What an embarrassment and this is on Biden, he nominated her.
The Supreme Court’s landmark ruling on affirmative action last week — which ended race-based admissions — has placed Supreme Court Justice Ketanji Brown Jackson’s dissenting opinion under the microscope for its “flawed” claim about Black infant mortality under White doctors.
In Jackson’s dissent, she argued that diversity is for the “betterment” of students and society at large beyond college campuses and that considering race in admissions is fair and realizes equality. To make her point, Jackson cited a 2020 study that examined mortality rates in Florida newborns between 1992 and 2015, reportedly asserting that “for high-risk Black newborns, having a Black physician more than doubles the likelihood that the baby will live, and not die.”
Now, the law firm responsible for the misleading statement in the amicus brief they submitted in the ruling is seeking to “clarify” what Jackson wrote.
In a letter Friday filed to the Supreme Court docket, Norton Rose Fulbright wrote that the statement cited by Jackson in her opinion “warrants clarification,” and that a “more precise” summary of the 2020 study’s findings would have been to say that “having a Black physician reduces by more than half the likelihood of death for Black newborns as compared to White newborns.”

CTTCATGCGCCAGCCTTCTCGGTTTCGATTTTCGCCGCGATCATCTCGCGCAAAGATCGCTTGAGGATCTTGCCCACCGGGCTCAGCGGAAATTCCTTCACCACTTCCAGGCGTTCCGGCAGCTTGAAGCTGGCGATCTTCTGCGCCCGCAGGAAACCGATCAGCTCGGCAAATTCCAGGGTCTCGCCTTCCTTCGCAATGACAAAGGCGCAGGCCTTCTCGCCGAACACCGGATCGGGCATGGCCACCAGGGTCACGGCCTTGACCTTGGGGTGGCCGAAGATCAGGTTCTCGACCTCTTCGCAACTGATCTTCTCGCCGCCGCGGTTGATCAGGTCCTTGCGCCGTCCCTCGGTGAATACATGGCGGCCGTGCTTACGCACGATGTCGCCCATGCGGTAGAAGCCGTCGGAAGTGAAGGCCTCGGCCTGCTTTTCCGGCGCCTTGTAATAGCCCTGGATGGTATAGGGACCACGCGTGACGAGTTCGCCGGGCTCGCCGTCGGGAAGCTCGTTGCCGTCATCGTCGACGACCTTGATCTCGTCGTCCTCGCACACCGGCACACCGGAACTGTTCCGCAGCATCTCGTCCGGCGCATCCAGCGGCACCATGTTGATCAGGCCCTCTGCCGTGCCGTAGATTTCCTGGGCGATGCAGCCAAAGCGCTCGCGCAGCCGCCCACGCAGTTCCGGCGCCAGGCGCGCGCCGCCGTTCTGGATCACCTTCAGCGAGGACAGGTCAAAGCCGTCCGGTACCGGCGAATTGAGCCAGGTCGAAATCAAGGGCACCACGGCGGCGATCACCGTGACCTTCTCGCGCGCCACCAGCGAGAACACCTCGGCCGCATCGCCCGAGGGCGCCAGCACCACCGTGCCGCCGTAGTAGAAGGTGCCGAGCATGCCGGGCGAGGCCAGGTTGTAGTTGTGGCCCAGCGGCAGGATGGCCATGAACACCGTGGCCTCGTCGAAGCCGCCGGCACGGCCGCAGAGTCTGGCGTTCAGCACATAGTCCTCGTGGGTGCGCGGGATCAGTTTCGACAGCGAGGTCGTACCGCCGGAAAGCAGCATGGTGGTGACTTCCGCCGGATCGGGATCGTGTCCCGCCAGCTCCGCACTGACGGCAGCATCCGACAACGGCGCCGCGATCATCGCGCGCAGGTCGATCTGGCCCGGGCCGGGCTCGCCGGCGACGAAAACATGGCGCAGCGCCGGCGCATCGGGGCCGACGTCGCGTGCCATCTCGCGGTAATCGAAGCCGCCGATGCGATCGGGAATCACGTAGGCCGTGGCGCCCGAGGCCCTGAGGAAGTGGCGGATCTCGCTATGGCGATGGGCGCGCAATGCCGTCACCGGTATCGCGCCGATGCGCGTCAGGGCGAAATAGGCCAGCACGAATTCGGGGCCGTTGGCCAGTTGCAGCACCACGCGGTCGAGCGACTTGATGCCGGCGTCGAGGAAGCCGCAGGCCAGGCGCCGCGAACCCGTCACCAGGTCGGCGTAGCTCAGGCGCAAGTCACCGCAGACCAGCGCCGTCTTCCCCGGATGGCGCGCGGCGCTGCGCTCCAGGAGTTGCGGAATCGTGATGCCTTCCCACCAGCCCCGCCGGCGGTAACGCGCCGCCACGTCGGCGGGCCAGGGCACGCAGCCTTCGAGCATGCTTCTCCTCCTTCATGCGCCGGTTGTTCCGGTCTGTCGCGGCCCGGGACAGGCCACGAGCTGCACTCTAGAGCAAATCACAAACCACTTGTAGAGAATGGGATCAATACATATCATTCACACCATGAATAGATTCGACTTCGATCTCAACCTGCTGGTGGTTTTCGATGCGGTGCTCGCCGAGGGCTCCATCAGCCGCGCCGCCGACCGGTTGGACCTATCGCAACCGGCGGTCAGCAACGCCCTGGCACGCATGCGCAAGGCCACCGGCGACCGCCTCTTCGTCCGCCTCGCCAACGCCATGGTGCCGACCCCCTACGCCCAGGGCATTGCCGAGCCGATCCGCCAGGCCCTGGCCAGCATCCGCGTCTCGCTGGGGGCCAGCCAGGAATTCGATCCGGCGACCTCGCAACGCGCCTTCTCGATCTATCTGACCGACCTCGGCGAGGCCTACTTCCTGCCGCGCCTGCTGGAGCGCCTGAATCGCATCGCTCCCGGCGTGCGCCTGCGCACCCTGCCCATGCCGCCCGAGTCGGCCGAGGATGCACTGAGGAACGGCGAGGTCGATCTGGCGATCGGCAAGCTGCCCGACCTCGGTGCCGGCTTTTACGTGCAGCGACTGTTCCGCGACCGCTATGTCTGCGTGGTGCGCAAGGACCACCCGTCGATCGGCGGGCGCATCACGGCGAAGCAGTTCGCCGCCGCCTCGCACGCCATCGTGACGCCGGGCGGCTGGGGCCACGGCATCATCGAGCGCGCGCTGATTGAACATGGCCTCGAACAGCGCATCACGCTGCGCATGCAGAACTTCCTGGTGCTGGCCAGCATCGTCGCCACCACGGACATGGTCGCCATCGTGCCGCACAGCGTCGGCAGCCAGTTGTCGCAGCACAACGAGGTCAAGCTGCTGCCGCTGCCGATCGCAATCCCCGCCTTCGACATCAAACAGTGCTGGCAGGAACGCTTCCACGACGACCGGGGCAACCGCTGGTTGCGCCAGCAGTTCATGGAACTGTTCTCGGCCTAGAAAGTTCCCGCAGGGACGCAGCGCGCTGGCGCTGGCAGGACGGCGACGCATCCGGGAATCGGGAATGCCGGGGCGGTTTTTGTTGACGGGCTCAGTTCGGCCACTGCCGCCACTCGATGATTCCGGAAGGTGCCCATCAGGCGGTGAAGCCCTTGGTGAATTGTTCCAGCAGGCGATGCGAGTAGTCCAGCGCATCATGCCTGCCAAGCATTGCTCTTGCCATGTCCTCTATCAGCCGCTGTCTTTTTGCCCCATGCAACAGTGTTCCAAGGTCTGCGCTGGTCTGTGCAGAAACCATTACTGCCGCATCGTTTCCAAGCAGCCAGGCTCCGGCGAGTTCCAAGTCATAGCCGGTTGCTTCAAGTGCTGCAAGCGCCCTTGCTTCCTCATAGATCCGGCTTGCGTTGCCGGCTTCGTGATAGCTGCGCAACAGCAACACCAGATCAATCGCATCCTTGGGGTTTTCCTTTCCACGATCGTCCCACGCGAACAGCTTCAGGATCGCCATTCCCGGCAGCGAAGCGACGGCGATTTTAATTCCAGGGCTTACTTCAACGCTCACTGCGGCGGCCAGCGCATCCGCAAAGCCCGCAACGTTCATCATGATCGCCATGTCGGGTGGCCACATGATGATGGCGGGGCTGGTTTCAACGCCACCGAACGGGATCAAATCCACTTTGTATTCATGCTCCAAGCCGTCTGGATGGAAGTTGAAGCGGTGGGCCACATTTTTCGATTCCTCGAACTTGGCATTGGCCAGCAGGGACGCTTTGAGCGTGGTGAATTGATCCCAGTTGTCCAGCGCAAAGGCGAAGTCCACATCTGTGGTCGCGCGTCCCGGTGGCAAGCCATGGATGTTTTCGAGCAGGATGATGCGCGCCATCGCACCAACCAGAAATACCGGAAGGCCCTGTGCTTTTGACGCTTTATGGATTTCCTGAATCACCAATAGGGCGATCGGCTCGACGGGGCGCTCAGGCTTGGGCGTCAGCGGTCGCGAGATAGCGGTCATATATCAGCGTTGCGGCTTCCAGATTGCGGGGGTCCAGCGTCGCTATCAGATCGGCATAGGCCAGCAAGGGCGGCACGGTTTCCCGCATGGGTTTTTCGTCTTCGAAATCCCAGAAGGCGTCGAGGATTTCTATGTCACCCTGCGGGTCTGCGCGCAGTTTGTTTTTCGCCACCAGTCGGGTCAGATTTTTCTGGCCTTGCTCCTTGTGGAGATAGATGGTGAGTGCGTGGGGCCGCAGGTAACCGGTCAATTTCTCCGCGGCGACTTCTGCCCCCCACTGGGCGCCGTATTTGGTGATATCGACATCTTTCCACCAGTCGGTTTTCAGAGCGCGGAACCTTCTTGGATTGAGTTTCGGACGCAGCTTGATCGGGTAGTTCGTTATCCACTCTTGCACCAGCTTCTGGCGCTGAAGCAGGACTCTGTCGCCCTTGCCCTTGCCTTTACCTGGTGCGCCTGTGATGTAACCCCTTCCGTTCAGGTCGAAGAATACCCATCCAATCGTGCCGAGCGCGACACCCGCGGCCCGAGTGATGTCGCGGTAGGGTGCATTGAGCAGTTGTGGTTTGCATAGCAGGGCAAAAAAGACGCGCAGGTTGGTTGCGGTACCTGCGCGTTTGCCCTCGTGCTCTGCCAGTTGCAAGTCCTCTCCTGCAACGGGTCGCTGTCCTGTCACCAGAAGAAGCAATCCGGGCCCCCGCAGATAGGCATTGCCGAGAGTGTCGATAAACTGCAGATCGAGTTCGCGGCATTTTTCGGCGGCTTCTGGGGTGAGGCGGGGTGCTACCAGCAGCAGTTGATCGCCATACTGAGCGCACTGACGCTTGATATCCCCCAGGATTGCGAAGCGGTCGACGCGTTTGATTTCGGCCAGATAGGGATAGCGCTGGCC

The letter further expressed “regret” for “any confusion” that may have been caused by the statement in its brief.
But that wasn’t enough to get past the sharp eye of several legal experts. In a Wall Street Journal op-ed this week, Ted Frank, a senior attorney at Hamilton Lincoln Law Institute, wrote that Jackson’s claim was “mathematically absurd,” pointing out that “even [if] 40% of Black newborns died – thousands of dead infants every week….that’s a 60% survival rate, which is mathematically impossible to double.”
Frank went on to argue that the 2020 study was “flawed” and didn’t match Jackson’s claim about Black newborns having a significantly higher chance of surviving with a Black physician.
Jonathan Turley, a law professor at George Washington University and Fox News contributor, used Frank’s op-ed and Jackson’s opinion to note that it can be problematic when advocacy groups submit amicus briefs in Supreme Court cases to push studies and other data that the justices use in their arguments: “When you are before the Supreme Court, everyone is free to just dump statistics and studies into the record, and the court regularly uses such material to determine the outcome….Major decisions or dissents can be built on highly contested factual assertions.”
At the end of the day, it appears this situation highlights the importance of carefully reviewing such sources and the “accuracy of such studies” when justices are deciding important cases, as Turley writes.
For now, however, even the law firm responsible for the misleading statement admits that Jackson’s opinion still supports its argument — even if it does require clarification.